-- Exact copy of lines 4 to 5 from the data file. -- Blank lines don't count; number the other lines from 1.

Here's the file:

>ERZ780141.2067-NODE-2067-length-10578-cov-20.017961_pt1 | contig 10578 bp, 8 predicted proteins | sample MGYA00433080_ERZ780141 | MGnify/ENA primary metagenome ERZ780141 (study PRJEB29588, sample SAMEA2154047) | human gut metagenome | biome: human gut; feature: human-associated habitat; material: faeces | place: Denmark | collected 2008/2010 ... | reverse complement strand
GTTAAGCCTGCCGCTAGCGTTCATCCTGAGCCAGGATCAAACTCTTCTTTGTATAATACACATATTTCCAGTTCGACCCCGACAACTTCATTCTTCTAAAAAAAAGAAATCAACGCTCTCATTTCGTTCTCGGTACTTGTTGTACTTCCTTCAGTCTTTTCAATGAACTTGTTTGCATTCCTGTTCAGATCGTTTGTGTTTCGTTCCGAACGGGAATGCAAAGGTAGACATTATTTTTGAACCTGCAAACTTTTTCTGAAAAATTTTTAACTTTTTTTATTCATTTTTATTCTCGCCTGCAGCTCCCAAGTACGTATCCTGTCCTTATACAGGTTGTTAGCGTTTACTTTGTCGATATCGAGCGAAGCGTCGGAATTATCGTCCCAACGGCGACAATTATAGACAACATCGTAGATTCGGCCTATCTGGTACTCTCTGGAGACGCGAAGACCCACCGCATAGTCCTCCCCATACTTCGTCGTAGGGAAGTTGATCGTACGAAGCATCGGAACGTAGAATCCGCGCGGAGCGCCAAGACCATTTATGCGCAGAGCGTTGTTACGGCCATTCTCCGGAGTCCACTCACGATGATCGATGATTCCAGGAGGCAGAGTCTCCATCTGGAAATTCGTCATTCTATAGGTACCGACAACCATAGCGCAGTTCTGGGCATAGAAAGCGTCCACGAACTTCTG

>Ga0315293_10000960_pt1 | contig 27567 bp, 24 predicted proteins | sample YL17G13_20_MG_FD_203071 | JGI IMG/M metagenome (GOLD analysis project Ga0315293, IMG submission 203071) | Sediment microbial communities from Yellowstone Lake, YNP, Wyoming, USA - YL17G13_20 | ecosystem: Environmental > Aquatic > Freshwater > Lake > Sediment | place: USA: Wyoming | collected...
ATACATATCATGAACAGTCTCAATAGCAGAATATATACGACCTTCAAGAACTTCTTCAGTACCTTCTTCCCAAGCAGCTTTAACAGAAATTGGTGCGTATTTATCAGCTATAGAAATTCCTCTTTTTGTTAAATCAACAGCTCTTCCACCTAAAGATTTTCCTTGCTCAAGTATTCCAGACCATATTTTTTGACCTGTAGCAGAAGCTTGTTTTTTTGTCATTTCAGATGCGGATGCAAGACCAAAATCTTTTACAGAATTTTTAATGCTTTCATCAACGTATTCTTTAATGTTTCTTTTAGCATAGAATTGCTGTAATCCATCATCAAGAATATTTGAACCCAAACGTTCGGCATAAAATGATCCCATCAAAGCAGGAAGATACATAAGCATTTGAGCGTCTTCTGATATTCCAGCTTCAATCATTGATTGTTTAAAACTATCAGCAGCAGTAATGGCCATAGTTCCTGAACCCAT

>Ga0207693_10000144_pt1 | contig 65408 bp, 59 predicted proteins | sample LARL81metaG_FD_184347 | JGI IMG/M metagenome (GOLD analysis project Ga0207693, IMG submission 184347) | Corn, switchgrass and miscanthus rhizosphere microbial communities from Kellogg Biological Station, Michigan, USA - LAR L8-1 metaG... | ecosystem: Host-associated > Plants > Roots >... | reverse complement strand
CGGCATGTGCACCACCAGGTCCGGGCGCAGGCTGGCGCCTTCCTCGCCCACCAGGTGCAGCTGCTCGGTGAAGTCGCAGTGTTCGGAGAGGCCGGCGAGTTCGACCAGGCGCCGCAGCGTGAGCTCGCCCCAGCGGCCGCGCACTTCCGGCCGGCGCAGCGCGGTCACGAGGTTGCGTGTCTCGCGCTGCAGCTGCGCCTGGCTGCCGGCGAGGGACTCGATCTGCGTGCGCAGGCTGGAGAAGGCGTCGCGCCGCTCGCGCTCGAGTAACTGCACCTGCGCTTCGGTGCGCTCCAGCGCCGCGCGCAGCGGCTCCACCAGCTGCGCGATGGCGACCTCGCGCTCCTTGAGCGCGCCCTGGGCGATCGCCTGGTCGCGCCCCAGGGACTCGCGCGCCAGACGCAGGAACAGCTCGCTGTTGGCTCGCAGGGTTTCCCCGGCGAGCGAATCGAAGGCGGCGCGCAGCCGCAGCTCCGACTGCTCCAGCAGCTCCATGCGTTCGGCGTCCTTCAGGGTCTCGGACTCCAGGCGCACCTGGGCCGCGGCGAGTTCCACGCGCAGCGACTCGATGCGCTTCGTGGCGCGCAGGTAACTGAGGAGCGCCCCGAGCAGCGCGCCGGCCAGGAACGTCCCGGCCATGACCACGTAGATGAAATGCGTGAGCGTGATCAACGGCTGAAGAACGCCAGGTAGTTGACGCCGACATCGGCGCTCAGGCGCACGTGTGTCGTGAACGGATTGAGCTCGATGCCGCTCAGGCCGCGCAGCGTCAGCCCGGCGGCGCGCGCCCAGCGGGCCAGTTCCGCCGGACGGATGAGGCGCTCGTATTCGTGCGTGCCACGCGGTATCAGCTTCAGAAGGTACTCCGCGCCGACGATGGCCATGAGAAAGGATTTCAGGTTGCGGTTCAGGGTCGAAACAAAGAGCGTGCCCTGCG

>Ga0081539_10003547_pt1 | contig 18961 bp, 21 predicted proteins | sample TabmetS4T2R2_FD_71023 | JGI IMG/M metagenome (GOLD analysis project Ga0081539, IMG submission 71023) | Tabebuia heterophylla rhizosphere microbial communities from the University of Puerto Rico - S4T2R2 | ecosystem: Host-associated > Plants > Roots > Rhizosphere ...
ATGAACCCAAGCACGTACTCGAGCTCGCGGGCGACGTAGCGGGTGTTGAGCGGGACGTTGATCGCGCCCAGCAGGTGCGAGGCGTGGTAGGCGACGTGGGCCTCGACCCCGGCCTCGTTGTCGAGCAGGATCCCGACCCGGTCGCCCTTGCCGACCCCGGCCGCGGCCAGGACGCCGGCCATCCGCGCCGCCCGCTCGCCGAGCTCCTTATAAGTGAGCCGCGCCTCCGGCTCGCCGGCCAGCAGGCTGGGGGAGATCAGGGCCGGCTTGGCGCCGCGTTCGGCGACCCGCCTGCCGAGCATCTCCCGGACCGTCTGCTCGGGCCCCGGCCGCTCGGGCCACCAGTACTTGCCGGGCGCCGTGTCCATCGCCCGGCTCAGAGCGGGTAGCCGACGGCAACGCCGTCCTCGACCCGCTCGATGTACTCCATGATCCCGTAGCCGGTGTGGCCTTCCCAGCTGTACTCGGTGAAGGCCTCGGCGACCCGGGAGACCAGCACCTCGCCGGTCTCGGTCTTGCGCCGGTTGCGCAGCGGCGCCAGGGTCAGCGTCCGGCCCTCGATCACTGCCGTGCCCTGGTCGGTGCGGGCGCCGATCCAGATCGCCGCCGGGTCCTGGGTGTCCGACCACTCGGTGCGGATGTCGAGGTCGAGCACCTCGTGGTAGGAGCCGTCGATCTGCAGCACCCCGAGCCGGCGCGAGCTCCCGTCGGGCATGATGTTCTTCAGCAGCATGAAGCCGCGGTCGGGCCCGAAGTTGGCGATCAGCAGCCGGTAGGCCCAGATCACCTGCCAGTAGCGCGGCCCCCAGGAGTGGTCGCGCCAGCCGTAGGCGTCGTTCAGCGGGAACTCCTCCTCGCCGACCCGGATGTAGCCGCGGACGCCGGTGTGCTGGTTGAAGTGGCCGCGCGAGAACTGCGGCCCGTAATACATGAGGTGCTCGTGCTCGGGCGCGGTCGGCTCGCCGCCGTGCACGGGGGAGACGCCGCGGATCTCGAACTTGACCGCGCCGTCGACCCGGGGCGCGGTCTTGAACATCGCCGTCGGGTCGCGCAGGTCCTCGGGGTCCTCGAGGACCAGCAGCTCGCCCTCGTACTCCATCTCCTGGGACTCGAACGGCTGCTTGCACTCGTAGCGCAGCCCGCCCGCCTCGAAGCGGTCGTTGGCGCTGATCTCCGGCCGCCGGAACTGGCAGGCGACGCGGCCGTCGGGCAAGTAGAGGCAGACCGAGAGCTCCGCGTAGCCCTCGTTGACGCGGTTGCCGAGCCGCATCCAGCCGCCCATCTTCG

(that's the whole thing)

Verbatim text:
ATACATATCATGAACAGTCTCAATAGCAGAATATATACGACCTTCAAGAACTTCTTCAGTACCTTCTTCCCAAGCAGCTTTAACAGAAATTGGTGCGTATTTATCAGCTATAGAAATTCCTCTTTTTGTTAAATCAACAGCTCTTCCACCTAAAGATTTTCCTTGCTCAAGTATTCCAGACCATATTTTTTGACCTGTAGCAGAAGCTTGTTTTTTTGTCATTTCAGATGCGGATGCAAGACCAAAATCTTTTACAGAATTTTTAATGCTTTCATCAACGTATTCTTTAATGTTTCTTTTAGCATAGAATTGCTGTAATCCATCATCAAGAATATTTGAACCCAAACGTTCGGCATAAAATGATCCCATCAAAGCAGGAAGATACATAAGCATTTGAGCGTCTTCTGATATTCCAGCTTCAATCATTGATTGTTTAAAACTATCAGCAGCAGTAATGGCCATAGTTCCTGAACCCAT

>Ga0207693_10000144_pt1 | contig 65408 bp, 59 predicted proteins | sample LARL81metaG_FD_184347 | JGI IMG/M metagenome (GOLD analysis project Ga0207693, IMG submission 184347) | Corn, switchgrass and miscanthus rhizosphere microbial communities from Kellogg Biological Station, Michigan, USA - LAR L8-1 metaG... | ecosystem: Host-associated > Plants > Roots >... | reverse complement strand